In Basic, there is a drop down menu for White Balance. It’s good to compare “As Shot” and “Auto” and see the difference. There is often slight difference, but one of these provide a nice starting point.
In this case I used White Balance tool to sample some grey values from the grey train metal. This is great because the rectangle allows average sampling of several pixels.
There are also several presets for different lighting conditions such as fluorescent which is by the way the condition under which this image was taken. I fine adjusted the colour temperature by dragging the Temperature slider right. I ended up about 4200 Kelvin, warming up the image just slightly. I moved slightly the Tint for getting more greenish than purplish image; in my experience digital cameras often tend to produce images that are slightly too reddish.
Now, under these two sliders are base settings for exposure. For recreational purposes you can use “Auto”. This will affect only the sliders under it, not white balance or cropping. As you will see, the adjustments that Auto setting makes are usually way too harsh. Click “Default” to restore peace on earth.
With Exposure slider you adjust the main brightness of the image. I ended increasing the exposure about +0.55. It’s good to zoom closer with hitting z to see the impact this has on details. I increased contrast ever so slightly at about +5, Highlights by +23, Whites by +15 and decreased blacks by -10.
I added Clarity by +8, Vibrance by +5 and Saturation by +5. I recommend to use the last two sliders sparingly as these will increase visibility of noise in the image. It’s good to zoom in to see the impact of these settings for finer details. These again are exactly same as in Lightroom’s Develop module.
Now, let’s move on to the next tab Tone Curve, by clicking the curve button on right of Basic. This has two tabs, Parametric and Point mode. Point mode works like Curves inside Photoshop by adding points and manipulating them. I tend to use this since I am so used to this style. I add a slight film like s-curve to increase the “punchiness” of the image. I went back to the Basic tab to undo some of the Black adjustments since the curves are now doing the same thing.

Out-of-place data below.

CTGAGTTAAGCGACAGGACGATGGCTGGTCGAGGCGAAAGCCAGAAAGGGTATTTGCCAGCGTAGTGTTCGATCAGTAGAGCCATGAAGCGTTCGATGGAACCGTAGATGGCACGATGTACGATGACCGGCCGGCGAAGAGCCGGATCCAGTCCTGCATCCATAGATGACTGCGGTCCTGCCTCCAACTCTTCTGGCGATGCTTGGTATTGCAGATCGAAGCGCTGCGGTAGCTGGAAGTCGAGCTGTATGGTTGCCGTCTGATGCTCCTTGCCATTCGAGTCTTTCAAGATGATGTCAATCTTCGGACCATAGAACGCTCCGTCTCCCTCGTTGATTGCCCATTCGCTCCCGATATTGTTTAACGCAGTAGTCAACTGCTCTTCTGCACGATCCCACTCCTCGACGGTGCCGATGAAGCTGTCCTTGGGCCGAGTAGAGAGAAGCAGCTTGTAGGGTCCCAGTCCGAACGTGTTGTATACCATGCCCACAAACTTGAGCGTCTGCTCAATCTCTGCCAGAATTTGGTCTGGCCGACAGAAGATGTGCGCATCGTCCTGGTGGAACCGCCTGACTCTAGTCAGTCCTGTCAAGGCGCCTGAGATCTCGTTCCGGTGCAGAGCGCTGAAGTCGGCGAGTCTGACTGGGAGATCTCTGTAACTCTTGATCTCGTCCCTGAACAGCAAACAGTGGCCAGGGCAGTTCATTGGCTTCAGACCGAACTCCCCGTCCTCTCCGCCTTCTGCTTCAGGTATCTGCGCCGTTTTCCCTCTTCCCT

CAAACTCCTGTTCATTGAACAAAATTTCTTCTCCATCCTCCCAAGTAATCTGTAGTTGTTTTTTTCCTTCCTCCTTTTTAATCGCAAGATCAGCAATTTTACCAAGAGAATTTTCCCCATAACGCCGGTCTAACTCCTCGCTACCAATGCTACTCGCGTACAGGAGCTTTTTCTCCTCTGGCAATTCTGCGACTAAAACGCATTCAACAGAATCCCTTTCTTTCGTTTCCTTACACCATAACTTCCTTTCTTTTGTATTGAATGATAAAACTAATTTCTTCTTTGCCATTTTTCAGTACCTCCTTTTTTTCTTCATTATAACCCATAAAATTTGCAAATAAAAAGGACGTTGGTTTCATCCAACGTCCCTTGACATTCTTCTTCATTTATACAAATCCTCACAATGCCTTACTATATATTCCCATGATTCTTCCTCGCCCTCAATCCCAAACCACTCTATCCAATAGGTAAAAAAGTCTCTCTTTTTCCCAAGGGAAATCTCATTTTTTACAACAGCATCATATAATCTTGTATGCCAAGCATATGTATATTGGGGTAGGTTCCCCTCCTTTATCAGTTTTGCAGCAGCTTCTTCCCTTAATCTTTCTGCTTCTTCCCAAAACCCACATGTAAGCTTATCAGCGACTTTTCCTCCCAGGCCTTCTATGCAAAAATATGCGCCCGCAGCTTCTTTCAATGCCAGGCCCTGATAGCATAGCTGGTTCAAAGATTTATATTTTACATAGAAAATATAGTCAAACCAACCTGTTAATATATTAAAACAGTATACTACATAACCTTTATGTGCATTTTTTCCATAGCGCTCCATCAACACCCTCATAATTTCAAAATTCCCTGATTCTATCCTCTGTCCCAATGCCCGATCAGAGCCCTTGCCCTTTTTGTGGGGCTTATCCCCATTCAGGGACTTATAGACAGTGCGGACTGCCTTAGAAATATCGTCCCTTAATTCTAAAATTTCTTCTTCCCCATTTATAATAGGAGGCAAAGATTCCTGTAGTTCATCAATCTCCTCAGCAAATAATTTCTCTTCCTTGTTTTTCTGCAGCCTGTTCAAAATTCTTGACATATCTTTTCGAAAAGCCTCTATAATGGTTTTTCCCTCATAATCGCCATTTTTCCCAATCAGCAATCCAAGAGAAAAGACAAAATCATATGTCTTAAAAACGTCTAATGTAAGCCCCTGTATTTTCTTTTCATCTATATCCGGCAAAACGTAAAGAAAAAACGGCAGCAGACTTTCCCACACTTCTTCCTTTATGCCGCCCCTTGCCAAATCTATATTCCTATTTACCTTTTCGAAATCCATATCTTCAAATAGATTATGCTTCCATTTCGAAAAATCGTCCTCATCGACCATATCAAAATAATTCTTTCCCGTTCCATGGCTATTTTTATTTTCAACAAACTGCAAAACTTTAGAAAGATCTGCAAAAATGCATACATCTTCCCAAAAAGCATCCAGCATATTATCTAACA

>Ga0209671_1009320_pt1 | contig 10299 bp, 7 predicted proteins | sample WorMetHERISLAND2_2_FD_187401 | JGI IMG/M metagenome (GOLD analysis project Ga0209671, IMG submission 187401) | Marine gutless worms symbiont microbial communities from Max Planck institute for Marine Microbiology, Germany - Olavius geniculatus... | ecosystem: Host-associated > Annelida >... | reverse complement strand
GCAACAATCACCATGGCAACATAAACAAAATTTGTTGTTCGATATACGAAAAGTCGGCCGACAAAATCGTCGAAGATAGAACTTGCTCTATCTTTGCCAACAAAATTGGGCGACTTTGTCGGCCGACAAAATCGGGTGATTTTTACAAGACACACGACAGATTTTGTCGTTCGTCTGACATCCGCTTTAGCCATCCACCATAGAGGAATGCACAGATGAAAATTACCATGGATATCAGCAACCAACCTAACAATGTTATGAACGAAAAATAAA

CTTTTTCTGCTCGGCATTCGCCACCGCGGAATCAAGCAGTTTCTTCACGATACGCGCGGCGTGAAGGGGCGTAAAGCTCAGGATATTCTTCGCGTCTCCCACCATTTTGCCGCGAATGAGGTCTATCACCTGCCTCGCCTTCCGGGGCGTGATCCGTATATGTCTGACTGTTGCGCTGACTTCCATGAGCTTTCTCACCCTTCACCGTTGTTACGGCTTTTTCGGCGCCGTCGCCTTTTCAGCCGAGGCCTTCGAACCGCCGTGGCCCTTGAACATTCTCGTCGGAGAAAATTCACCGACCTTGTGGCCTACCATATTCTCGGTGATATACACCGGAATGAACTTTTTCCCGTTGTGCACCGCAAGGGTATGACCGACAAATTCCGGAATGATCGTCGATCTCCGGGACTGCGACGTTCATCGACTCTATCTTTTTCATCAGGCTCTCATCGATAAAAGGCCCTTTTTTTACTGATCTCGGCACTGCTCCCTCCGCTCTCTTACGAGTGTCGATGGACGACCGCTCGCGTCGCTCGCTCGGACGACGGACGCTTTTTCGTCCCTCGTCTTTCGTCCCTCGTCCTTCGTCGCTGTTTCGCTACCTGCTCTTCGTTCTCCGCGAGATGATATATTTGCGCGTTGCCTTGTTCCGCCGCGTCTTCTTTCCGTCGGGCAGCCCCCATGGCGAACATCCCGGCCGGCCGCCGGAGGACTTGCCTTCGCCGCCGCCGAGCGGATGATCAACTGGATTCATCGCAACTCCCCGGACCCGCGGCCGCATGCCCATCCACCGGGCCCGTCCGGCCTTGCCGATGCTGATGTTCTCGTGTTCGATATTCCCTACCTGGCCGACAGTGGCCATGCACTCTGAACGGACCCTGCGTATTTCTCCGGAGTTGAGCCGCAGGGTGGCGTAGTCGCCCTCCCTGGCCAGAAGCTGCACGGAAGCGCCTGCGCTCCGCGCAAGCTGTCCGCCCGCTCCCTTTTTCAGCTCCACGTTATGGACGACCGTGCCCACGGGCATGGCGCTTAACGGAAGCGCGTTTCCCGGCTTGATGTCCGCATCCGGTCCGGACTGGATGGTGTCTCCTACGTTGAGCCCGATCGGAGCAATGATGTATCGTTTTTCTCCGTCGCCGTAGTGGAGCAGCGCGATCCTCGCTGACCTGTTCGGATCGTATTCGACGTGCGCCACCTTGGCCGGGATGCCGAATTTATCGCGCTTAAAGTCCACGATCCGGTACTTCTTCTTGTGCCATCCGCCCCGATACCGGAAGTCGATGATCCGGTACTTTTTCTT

Now, before we move to the Detail tab, it’s good idea to enable Lens Corrections. This is super useful feature of Camera Raw. The software will identify the lens model and apply automatic corrections based in the profile. Especially this is useful for correcting lens distortions and aberration. The difference is quite huge.
There’s some chromatic aberration (aka. purple fringe) in the man’s cheek as you can see. This is typical for the Canon EF 135mm zoom lens I used.
Let’s enable “Remove Chromatic Aberration” to eliminate it. BOOM!
I left other profile options as they are since the result appears correct.
Now, let’s move to the detail tab. This is where Sharpening and Noise Reduction happens. I recommend not to go overboard with sharpening since too harsh sharpening might be impossible to deal with later. I like to add just a bit of crispness to the image. Same goes for the noise reduction settings. I ended up using values something like this. I keep the image at 100% rather than going sub-pixel level when adjusting these. The colour noise reduction works wonders.
The image is looking quite good.
The next tab HSL/ Grayscale allows some high quality B&W correction magic happen, again much like in Lightroom. This is, by the way my favourite way to deal with B&W mix in Photoshop.
But since this time we are dealing with color image, we’ll leave “Convert to Grayscale” unchecked.
In Effects tab I added some Post Crop Vignetting, again much like in Lightroom.
I left camera calibration settings as they are and moved on to the presets. It’s good idea to save a preset if you are working with super important project so you can preload the settings again, and of course if you are working with series of images. Saving a preset will save XMP file.
We are basically done. From now you can click “Open Image” to open the image in Photoshop, or “Save Image..” to save the image in DNG (Digital Negative) or TIFF format. DNG is Adobe’s recommended way of archiving the images losslessly. If you don’t wish to open the image in Photoshop for further editing, click Done.
Opening the image from Camera Raw directly to Photoshop will result 8-bit image. To output 16-bit image, one must use “Save Image..” dialog from Camera Raw and save as 16-bit TIFF. I am not aware of a better way of achieving this. Please let me know if you are aware of it.
Here is the final image. I hope you enjoyed the tutorial.
Please leave a comment below.